Nature Journal Quotes

Here is a collection of quotes about observation, nature study, science, and journaling. Perhaps some of these thoughts will motivate and inspire you to get out our journal and explore the world! I invite you to leave a comment to share other quotes. Special thanks to Sarah Rabkin for sharing her quote collection.

“Let me keep my mind on what matters which is my work which is mostly standing still and learning to be astonished.”
― Mary Oliver

“The real voyage of discovery consists not of seeing new landscapes but in having new eyes”
–Marcel Proust

“Where observation is concerned, chance favors only the prepared mind.”
― Louis Pasteur

“You can observe a lot by watching.”
― Yogi Berra“

“Even in the presence of astonishing human achievement (e.g., The Louvre), an absence of questions results in boredom.”
― Todd Newberry

“The ultimate court of appeal is observation and experiment… not authority.”
― Thomas Huxley

“Shh. Listen to the sounds that surround you. Notice the pitches, the volume, the timbre, the many lines of counterpoint. As light taught Monet to paint, the earth may be teaching you music.”
― Pete Seeger

“Stuff your eyes with wonder … live as if you’d drop dead in ten seconds. See the world. It’s more fantastic than any dream made or paid for in factories.”
― Ray Bradbury

“We cannot create observers by saying, ‘observe,’ but by giving them the power and the means for this observation and those means are procured through education of the senses.”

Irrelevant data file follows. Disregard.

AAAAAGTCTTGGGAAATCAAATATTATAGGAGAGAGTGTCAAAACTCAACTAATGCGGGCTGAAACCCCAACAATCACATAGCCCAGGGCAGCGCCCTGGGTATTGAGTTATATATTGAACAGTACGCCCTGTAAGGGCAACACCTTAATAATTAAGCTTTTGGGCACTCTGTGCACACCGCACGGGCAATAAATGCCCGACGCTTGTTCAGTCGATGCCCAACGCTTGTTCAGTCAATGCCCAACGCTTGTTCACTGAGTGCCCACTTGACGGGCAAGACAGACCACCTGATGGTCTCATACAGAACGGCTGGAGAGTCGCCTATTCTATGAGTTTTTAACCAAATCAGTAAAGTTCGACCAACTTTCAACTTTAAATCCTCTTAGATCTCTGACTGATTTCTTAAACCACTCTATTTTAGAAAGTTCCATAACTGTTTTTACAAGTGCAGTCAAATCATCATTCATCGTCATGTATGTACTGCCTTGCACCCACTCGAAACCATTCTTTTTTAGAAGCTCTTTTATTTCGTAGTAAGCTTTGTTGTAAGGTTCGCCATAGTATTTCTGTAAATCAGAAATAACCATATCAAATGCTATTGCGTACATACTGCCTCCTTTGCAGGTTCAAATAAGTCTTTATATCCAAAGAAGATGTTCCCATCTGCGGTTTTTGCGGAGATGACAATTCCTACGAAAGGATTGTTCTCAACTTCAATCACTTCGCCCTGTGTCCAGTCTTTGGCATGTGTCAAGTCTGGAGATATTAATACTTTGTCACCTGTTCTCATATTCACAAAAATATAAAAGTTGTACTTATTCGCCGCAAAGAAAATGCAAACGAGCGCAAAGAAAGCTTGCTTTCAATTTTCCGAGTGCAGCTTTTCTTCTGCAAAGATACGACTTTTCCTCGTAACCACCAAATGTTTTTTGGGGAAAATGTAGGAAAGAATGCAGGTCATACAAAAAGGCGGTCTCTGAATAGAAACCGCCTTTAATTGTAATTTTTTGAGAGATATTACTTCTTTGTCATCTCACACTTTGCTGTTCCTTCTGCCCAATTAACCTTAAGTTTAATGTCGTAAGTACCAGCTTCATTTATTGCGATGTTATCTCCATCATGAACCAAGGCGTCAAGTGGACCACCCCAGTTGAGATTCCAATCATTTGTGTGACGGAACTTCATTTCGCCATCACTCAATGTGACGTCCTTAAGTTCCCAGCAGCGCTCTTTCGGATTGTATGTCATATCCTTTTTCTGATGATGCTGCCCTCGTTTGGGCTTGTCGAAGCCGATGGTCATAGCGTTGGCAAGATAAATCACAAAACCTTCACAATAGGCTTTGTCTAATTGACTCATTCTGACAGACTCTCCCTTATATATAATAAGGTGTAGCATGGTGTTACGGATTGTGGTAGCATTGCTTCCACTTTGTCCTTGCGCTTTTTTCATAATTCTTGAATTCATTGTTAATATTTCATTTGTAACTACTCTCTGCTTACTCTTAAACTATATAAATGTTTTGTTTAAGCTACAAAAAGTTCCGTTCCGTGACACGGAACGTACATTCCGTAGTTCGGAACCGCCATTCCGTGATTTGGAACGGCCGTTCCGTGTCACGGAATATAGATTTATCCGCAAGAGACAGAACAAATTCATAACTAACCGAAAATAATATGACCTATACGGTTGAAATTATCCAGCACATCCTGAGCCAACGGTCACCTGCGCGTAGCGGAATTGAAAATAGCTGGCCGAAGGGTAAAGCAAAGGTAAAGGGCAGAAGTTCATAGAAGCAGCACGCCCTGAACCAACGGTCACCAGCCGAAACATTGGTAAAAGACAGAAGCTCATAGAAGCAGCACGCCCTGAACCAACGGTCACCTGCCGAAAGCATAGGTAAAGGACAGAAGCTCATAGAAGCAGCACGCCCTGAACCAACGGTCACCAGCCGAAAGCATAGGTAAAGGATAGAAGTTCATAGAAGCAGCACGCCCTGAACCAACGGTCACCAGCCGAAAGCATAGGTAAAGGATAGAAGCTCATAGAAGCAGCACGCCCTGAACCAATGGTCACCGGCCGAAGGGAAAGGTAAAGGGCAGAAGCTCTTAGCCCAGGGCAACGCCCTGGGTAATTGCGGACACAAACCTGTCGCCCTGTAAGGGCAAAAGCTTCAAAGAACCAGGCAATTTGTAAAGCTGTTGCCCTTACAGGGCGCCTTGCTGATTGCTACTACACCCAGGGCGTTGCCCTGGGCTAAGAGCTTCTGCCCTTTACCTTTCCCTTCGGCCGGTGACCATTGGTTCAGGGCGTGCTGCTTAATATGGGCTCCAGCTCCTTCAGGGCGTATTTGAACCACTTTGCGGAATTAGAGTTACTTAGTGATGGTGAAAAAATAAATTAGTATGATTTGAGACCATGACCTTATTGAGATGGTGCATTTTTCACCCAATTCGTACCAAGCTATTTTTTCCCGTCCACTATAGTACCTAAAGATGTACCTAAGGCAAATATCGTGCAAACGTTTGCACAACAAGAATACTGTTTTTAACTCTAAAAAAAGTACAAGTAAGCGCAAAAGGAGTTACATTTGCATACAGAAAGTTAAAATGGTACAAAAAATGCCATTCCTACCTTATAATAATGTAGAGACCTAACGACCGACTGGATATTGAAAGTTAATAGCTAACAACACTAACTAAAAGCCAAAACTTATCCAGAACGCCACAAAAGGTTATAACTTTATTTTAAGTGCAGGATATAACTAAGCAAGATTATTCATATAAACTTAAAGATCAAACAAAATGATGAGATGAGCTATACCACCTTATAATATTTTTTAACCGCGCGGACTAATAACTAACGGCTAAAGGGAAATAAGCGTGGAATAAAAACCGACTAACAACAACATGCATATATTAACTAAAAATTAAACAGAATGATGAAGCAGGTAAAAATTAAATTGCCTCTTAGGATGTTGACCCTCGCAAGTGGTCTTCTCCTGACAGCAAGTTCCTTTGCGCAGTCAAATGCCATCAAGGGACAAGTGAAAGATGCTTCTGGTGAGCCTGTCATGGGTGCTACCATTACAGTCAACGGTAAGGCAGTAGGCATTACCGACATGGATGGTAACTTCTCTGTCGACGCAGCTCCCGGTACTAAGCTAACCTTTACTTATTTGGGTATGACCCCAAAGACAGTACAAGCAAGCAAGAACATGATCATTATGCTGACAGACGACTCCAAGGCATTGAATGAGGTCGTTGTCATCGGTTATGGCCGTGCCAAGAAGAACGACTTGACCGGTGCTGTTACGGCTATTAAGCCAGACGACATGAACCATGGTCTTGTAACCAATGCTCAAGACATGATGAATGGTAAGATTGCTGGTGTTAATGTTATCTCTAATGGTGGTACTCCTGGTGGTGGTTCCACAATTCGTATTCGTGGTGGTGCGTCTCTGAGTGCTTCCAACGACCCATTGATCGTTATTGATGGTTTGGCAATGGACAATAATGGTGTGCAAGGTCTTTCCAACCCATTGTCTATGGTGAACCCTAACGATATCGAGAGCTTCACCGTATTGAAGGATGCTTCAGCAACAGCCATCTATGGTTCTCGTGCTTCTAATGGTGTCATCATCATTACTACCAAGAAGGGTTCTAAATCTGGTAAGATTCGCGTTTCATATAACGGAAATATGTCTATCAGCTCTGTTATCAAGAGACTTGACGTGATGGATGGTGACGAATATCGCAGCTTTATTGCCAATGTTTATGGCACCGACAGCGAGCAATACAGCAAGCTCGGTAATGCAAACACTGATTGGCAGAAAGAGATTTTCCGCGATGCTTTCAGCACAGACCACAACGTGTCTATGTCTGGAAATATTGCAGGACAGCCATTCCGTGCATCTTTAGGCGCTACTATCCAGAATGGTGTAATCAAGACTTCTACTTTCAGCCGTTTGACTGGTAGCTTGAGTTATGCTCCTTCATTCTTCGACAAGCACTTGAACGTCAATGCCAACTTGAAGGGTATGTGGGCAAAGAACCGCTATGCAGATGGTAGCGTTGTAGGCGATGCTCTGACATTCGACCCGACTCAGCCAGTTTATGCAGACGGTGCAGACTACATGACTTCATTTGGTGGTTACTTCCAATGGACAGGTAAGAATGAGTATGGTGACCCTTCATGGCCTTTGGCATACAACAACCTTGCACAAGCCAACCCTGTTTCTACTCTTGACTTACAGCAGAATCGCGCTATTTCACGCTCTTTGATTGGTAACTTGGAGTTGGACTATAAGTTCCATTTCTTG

― Maria Montessori

“When scientifically investigating the natural world, the only thing worse than a blind believer is a seeing denier.”
― Neil deGrasse Tyson

“One way to open your eyes is to ask yourself, ‘What if I had never seen this before? What if I knew I would never see it again?”
― Rachel Carson
“What we observe is not nature itself, but nature exposed to our method of questioning.”
― Werner Heisenberg, physicist

“There is no way in which to understand the world without first detecting it through the radar-net of our senses.”
― Diane Ackerman

To observe and to not ask questions is to…sleep.”
― Todd Newberry

“When it’s over, I want to say: all my life
I was a bride married to amazement.
I was the bridegroom, taking the world into my arms…
…I don’t want to end up simply having visited this world.”
― Mary Oliver

“Only that day dawn to which we are awake.”
—Henry David Thoreau

“One way to open your eyes is to ask yourself, ‘What if I had never seen this before? What if I knew I would never see it again?'”
—Rachel Carson